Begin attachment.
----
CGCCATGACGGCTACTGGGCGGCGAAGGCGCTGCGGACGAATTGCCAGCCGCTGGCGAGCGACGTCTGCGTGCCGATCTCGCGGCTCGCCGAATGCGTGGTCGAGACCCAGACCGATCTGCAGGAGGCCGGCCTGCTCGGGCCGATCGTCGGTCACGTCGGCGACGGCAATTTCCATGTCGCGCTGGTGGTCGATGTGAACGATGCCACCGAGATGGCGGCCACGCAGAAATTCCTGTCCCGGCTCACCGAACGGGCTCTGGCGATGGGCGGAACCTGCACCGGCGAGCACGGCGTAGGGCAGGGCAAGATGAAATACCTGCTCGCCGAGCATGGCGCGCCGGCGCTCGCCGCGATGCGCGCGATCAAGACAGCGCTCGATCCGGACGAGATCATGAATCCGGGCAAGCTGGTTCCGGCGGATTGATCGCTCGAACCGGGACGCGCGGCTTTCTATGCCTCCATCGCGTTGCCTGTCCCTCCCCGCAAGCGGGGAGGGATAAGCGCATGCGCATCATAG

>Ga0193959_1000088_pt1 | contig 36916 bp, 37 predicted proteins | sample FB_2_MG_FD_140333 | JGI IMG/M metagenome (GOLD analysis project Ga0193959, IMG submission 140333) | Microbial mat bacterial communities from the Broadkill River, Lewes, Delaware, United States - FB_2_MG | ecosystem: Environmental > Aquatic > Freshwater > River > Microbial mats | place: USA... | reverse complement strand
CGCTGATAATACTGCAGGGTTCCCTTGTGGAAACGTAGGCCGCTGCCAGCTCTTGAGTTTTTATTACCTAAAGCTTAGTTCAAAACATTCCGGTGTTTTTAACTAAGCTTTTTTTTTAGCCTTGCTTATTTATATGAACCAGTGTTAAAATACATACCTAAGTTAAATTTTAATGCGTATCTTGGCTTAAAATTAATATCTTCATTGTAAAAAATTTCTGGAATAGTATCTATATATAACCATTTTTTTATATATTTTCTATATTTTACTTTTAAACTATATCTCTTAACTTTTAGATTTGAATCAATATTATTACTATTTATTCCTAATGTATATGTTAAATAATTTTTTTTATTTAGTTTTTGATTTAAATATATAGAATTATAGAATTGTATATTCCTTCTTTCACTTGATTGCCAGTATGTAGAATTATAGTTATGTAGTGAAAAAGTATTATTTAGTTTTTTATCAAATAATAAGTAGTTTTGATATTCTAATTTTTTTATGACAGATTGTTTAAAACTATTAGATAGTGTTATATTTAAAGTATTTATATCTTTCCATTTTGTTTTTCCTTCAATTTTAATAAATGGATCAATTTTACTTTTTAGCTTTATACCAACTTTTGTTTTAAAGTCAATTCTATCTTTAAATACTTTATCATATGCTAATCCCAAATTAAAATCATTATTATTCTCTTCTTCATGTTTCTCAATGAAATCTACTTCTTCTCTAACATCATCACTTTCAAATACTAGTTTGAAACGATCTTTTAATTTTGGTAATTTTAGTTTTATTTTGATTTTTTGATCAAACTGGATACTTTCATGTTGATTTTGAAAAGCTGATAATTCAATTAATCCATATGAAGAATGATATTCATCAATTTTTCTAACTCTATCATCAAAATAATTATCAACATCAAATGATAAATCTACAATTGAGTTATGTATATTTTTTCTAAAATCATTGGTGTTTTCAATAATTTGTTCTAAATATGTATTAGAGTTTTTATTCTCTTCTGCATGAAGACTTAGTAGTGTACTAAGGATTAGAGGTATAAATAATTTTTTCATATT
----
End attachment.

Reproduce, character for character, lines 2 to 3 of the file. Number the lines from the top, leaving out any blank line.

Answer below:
>Ga0193959_1000088_pt1 | contig 36916 bp, 37 predicted proteins | sample FB_2_MG_FD_140333 | JGI IMG/M metagenome (GOLD analysis project Ga0193959, IMG submission 140333) | Microbial mat bacterial communities from the Broadkill River, Lewes, Delaware, United States - FB_2_MG | ecosystem: Environmental > Aquatic > Freshwater > River > Microbial mats | place: USA... | reverse complement strand
CGCTGATAATACTGCAGGGTTCCCTTGTGGAAACGTAGGCCGCTGCCAGCTCTTGAGTTTTTATTACCTAAAGCTTAGTTCAAAACATTCCGGTGTTTTTAACTAAGCTTTTTTTTTAGCCTTGCTTATTTATATGAACCAGTGTTAAAATACATACCTAAGTTAAATTTTAATGCGTATCTTGGCTTAAAATTAATATCTTCATTGTAAAAAATTTCTGGAATAGTATCTATATATAACCATTTTTTTATATATTTTCTATATTTTACTTTTAAACTATATCTCTTAACTTTTAGATTTGAATCAATATTATTACTATTTATTCCTAATGTATATGTTAAATAATTTTTTTTATTTAGTTTTTGATTTAAATATATAGAATTATAGAATTGTATATTCCTTCTTTCACTTGATTGCCAGTATGTAGAATTATAGTTATGTAGTGAAAAAGTATTATTTAGTTTTTTATCAAATAATAAGTAGTTTTGATATTCTAATTTTTTTATGACAGATTGTTTAAAACTATTAGATAGTGTTATATTTAAAGTATTTATATCTTTCCATTTTGTTTTTCCTTCAATTTTAATAAATGGATCAATTTTACTTTTTAGCTTTATACCAACTTTTGTTTTAAAGTCAATTCTATCTTTAAATACTTTATCATATGCTAATCCCAAATTAAAATCATTATTATTCTCTTCTTCATGTTTCTCAATGAAATCTACTTCTTCTCTAACATCATCACTTTCAAATACTAGTTTGAAACGATCTTTTAATTTTGGTAATTTTAGTTTTATTTTGATTTTTTGATCAAACTGGATACTTTCATGTTGATTTTGAAAAGCTGATAATTCAATTAATCCATATGAAGAATGATATTCATCAATTTTTCTAACTCTATCATCAAAATAATTATCAACATCAAATGATAAATCTACAATTGAGTTATGTATATTTTTTCTAAAATCATTGGTGTTTTCAATAATTTGTTCTAAATATGTATTAGAGTTTTTATTCTCTTCTGCATGAAGACTTAGTAGTGTACTAAGGATTAGAGGTATAAATAATTTTTTCATATT